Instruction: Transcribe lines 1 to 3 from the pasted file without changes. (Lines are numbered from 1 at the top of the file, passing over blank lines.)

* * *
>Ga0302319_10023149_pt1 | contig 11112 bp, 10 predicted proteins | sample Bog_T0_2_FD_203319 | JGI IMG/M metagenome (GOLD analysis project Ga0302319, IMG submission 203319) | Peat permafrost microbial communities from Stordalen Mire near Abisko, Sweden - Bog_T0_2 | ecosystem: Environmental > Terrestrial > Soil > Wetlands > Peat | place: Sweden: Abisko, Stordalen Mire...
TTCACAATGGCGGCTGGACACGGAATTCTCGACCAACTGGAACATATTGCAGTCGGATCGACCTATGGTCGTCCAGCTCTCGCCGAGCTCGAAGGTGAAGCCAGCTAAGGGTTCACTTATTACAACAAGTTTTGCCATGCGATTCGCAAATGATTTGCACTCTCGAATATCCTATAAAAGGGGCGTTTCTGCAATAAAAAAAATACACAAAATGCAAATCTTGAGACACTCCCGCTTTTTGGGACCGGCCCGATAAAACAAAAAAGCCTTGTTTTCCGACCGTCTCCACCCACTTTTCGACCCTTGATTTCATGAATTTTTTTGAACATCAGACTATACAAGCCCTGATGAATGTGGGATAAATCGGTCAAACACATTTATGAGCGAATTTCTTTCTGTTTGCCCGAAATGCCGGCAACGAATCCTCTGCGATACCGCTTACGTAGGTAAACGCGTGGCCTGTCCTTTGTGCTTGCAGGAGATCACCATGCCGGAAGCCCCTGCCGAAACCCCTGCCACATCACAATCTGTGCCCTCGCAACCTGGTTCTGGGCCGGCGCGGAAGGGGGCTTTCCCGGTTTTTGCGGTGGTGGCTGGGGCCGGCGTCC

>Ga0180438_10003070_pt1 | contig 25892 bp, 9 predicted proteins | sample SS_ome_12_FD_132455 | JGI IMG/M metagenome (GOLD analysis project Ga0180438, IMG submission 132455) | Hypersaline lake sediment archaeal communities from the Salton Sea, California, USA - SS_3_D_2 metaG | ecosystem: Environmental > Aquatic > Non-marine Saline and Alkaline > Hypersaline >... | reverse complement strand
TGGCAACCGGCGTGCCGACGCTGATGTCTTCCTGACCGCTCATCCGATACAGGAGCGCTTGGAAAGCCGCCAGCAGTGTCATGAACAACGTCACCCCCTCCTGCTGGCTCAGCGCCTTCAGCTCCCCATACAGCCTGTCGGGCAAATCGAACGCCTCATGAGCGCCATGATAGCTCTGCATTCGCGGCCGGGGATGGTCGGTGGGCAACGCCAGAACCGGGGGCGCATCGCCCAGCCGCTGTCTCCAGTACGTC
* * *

>Ga0302319_10023149_pt1 | contig 11112 bp, 10 predicted proteins | sample Bog_T0_2_FD_203319 | JGI IMG/M metagenome (GOLD analysis project Ga0302319, IMG submission 203319) | Peat permafrost microbial communities from Stordalen Mire near Abisko, Sweden - Bog_T0_2 | ecosystem: Environmental > Terrestrial > Soil > Wetlands > Peat | place: Sweden: Abisko, Stordalen Mire...
TTCACAATGGCGGCTGGACACGGAATTCTCGACCAACTGGAACATATTGCAGTCGGATCGACCTATGGTCGTCCAGCTCTCGCCGAGCTCGAAGGTGAAGCCAGCTAAGGGTTCACTTATTACAACAAGTTTTGCCATGCGATTCGCAAATGATTTGCACTCTCGAATATCCTATAAAAGGGGCGTTTCTGCAATAAAAAAAATACACAAAATGCAAATCTTGAGACACTCCCGCTTTTTGGGACCGGCCCGATAAAACAAAAAAGCCTTGTTTTCCGACCGTCTCCACCCACTTTTCGACCCTTGATTTCATGAATTTTTTTGAACATCAGACTATACAAGCCCTGATGAATGTGGGATAAATCGGTCAAACACATTTATGAGCGAATTTCTTTCTGTTTGCCCGAAATGCCGGCAACGAATCCTCTGCGATACCGCTTACGTAGGTAAACGCGTGGCCTGTCCTTTGTGCTTGCAGGAGATCACCATGCCGGAAGCCCCTGCCGAAACCCCTGCCACATCACAATCTGTGCCCTCGCAACCTGGTTCTGGGCCGGCGCGGAAGGGGGCTTTCCCGGTTTTTGCGGTGGTGGCTGGGGCCGGCGTCC

>Ga0180438_10003070_pt1 | contig 25892 bp, 9 predicted proteins | sample SS_ome_12_FD_132455 | JGI IMG/M metagenome (GOLD analysis project Ga0180438, IMG submission 132455) | Hypersaline lake sediment archaeal communities from the Salton Sea, California, USA - SS_3_D_2 metaG | ecosystem: Environmental > Aquatic > Non-marine Saline and Alkaline > Hypersaline >... | reverse complement strand